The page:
While play may be a complicated matter because its politics are often considered
ambiguous, it is not only in their daily play and work that Guarani children reveal
an impressive comprehension of, and propose creative solutions to, the painful
and complex issues they face today. The children at Itaóca extend their political
commentaries on reality through their songs, in or outside of the opy or prayer house,
as will be seen, as well as through their graphic representations of the world they
experience. In their drawings, Guarani children and young adults also suggest that
the Land-without-Evil can be an earthly reality.
The barren, infertile reservation land is transformed into a lush and thriving
territory, covered with plentiful vegetable gardens and rich hunting grounds. The
immediacy of the cities' dumpsites, banana farms and cemeteries is smothered out of
the portraits. Sickly, famished children often materialize as xondaro - warriors whose
bodies have achieved the immortal essence of the mythic paradise. The aesthetic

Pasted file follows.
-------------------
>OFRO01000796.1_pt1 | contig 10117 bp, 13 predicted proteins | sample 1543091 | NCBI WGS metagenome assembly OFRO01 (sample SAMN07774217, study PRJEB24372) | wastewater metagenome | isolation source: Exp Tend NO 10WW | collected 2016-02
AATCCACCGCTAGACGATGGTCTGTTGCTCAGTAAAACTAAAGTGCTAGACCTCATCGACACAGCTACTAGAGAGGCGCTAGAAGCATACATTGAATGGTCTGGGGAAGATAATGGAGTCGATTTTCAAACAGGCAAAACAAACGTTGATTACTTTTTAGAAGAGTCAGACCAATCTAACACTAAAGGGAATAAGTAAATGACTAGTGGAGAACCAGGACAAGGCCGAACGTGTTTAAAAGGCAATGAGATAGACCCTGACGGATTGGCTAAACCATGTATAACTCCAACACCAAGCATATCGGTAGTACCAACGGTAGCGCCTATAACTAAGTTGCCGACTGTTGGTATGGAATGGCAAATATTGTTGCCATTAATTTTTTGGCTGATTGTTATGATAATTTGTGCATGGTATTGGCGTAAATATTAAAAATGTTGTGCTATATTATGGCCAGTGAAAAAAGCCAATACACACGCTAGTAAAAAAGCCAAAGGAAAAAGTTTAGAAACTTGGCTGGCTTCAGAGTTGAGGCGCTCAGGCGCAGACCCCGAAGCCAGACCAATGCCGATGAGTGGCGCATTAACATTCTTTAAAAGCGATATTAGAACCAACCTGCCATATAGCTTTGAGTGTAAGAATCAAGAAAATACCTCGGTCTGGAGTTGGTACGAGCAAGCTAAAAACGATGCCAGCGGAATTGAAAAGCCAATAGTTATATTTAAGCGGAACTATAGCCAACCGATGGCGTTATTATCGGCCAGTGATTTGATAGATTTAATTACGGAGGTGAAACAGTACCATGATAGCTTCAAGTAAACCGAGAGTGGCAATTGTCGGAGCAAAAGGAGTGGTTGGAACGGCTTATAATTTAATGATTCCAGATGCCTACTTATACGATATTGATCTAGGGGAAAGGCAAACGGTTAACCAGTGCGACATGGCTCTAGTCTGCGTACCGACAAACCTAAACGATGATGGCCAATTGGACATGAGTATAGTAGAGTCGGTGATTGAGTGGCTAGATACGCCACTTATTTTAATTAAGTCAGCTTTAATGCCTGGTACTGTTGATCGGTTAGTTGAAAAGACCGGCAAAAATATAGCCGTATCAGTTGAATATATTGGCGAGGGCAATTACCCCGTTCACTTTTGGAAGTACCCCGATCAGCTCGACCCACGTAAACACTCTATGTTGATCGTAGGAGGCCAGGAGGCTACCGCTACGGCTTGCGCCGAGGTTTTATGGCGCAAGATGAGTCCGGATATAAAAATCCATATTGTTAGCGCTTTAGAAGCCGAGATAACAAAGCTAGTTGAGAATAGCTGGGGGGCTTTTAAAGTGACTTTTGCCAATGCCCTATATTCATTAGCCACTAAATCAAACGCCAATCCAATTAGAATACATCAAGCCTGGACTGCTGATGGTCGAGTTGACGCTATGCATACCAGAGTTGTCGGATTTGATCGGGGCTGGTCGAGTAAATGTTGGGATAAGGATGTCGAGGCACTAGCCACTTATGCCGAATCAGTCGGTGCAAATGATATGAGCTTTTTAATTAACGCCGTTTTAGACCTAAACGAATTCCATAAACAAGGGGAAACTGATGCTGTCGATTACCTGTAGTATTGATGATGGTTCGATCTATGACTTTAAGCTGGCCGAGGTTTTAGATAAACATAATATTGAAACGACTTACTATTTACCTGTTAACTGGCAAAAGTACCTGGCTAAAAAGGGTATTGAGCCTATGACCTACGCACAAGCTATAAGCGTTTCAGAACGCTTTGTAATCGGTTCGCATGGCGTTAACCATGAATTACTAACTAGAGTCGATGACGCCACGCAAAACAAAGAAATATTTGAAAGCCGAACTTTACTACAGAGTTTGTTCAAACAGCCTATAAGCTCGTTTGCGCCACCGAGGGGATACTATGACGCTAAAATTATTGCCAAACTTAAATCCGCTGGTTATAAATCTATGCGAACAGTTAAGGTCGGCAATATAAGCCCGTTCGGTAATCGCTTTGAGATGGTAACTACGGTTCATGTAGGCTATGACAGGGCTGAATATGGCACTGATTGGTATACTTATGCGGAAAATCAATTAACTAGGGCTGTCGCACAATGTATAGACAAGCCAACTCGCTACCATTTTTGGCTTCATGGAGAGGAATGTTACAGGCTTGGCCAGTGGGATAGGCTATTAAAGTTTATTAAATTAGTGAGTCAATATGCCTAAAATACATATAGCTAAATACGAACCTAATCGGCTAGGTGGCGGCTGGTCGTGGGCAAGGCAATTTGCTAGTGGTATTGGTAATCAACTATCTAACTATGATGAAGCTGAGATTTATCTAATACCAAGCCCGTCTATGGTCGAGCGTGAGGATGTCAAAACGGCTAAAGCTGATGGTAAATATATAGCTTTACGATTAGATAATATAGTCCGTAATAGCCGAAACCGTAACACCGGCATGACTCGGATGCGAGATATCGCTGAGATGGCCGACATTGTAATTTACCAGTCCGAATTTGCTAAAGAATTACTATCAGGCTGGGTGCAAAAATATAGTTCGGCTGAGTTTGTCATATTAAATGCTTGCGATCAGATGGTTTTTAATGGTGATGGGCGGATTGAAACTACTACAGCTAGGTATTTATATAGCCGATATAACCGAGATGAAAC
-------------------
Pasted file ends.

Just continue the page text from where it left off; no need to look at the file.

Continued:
quality of small-scale representations of Guarani social life draws its value from
the dimensions of a changing world the youngsters are trying to create and convey
through the work of art and play. In these drawings, too, the younger generations
elaborate their political commentaries on reality, such as in the drawing presented
below, produced by the teenager Celso Benites in 1999, when I asked him to draw
about his vida (life) at Itaóca ( Fig. 3.4) . The drawing depicts, as Celso explained,
Guarani children at work, cutting brush and planting corn, while others are on the
road to visit their parents. At the bottom, the artist added the following words: “We
had lots of woods. The white man entered, fenced [them] in and cut down lots of
woods” (Ferreira and Suhrbier 2002).
Figure 3.4. “We had lots of woods.” By Celso Benites, 1999.